Last updated: 4th August 2022 at 11:24am
Is it possible to feel lonely, even when you’re interacting with dozens of colleagues every day?
Absolutely it is – particularly since Covid and the move for more employees to work from home.
According to data from the Department of Digital Culture, Media and Sport (2021), the cost of loneliness to UK employers is an eye-watering £2.5 billion every year.
Loneliness is just one of the wellbeing issues increasingly reported among employees who work remotely, and it is vital that businesses respect this reality and do all they can to ensure staff are supported.
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As with so many things we suggest here at MAD-HR, it starts with ‘culture’.
Whatever your scale of business, you can set the tone for how staff feel and experience their daily lives.
Emphasising connection, relationship-building, collaborative working and frequent team engagement, can all prove a dramatic benefit in limiting the way in which loneliness is felt (if at all).
There are key points in an employee’s work cycle, where one could easily expect there to be more vulnerability to loneliness and low well-being. This might include at the point they join the firm, that they return from a period of sickness or maternity, or because of something entirely unrelated to work.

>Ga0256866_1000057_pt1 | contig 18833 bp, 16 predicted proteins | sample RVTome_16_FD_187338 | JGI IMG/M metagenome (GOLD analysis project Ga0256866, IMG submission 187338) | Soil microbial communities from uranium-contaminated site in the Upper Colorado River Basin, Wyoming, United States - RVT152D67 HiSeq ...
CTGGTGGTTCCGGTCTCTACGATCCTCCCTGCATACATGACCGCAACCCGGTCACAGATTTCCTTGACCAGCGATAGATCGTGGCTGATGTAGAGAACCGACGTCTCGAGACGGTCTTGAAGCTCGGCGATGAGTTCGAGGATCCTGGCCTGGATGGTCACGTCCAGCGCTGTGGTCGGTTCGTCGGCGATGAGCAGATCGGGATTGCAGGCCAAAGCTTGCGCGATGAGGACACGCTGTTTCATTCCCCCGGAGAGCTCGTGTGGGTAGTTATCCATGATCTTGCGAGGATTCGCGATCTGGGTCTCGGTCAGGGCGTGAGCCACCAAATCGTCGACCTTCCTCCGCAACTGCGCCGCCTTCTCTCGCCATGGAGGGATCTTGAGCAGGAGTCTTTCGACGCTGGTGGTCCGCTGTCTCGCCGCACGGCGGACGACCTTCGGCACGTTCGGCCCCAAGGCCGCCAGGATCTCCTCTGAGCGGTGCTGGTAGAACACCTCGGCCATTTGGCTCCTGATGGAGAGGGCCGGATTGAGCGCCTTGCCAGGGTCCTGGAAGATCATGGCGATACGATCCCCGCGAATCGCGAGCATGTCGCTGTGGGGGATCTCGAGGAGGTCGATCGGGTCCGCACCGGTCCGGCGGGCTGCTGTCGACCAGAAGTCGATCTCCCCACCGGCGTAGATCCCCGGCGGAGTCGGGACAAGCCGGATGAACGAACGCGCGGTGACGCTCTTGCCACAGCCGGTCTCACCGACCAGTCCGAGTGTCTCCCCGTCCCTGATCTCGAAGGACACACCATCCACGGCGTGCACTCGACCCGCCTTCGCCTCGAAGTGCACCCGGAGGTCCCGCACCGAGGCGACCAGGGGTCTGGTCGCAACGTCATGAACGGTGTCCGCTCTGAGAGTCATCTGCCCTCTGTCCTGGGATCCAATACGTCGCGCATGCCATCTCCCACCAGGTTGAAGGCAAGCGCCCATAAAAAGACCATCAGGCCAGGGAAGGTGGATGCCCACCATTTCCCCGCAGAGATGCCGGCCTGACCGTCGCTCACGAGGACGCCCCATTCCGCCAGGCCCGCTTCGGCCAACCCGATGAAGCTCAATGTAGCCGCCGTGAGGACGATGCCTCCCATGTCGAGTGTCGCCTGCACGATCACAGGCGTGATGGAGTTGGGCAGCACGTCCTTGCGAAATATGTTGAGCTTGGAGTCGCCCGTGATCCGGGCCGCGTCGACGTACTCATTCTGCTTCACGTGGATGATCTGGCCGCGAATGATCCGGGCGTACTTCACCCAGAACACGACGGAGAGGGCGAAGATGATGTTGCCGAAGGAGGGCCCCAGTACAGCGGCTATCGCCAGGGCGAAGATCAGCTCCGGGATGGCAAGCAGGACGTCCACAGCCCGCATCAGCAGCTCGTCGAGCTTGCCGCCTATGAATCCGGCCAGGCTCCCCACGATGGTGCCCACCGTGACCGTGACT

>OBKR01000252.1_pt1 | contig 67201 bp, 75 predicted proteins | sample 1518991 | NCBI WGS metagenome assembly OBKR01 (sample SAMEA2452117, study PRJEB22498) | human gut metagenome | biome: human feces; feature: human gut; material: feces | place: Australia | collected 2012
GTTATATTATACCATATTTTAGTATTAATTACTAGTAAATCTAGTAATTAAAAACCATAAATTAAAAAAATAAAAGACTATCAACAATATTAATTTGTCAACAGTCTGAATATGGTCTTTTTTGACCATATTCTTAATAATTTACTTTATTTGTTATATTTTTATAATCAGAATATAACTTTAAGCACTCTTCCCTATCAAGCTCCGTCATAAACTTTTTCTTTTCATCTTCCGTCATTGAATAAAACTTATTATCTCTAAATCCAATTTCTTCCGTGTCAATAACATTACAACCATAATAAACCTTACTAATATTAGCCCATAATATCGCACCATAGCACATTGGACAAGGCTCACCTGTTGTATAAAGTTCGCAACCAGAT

Leaders should work hard to ensure that person is mentored, supported, and has the opportunity to relay how they are feeling at all times.
Some businesses also address well-being issues with directly appointed ‘champions’ within the company. These champions might be trained mental health first aiders, and would be primed to support their peers with conversation wherever needed.
Other ways of enhancing well-being, might include regularly changing which staff are ‘teamed’ together for particular initiatives or projects. Tackling a task with different remote-working colleagues can spark new conversation and debate, and allow individuals to shine where they might not have felt it possible alongside other peers.
Remember that even where your staff are continuing to ‘work remotely’, there are many ways of using technology to ensure that person is frequently part of the daily worplace conversation, and that they can be involved in social activities.
Post-covid, do remember that it’s possible, and appropriate to add in ‘in person’ socialisation too. You could have frequent team days, walk and talk opportunities, or all attend key business networking events together.
Finally, always encourage your own staff to contribute on what they feel would aid the reduction of loneliness in your particular workplace.
They know its people, its culture and its routine. Their insight can help you develop a prevention policy which supports all your current and future employees, and aid you in providing a shining example to other business peers.